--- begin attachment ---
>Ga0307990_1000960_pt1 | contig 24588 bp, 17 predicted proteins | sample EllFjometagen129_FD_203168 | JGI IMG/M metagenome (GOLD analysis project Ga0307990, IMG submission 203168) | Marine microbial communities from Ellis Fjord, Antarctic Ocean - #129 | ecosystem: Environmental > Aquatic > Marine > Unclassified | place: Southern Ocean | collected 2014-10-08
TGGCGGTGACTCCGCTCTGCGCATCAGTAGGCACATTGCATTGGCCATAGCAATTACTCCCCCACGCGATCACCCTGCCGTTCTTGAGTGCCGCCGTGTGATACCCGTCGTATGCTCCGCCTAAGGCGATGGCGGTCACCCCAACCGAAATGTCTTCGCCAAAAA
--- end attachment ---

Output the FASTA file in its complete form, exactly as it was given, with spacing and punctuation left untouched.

>Ga0307990_1000960_pt1 | contig 24588 bp, 17 predicted proteins | sample EllFjometagen129_FD_203168 | JGI IMG/M metagenome (GOLD analysis project Ga0307990, IMG submission 203168) | Marine microbial communities from Ellis Fjord, Antarctic Ocean - #129 | ecosystem: Environmental > Aquatic > Marine > Unclassified | place: Southern Ocean | collected 2014-10-08
TGGCGGTGACTCCGCTCTGCGCATCAGTAGGCACATTGCATTGGCCATAGCAATTACTCCCCCACGCGATCACCCTGCCGTTCTTGAGTGCCGCCGTGTGATACCCGTCGTATGCTCCGCCTAAGGCGATGGCGGTCACCCCAACCGAAATGTCTTCGCCAAAAA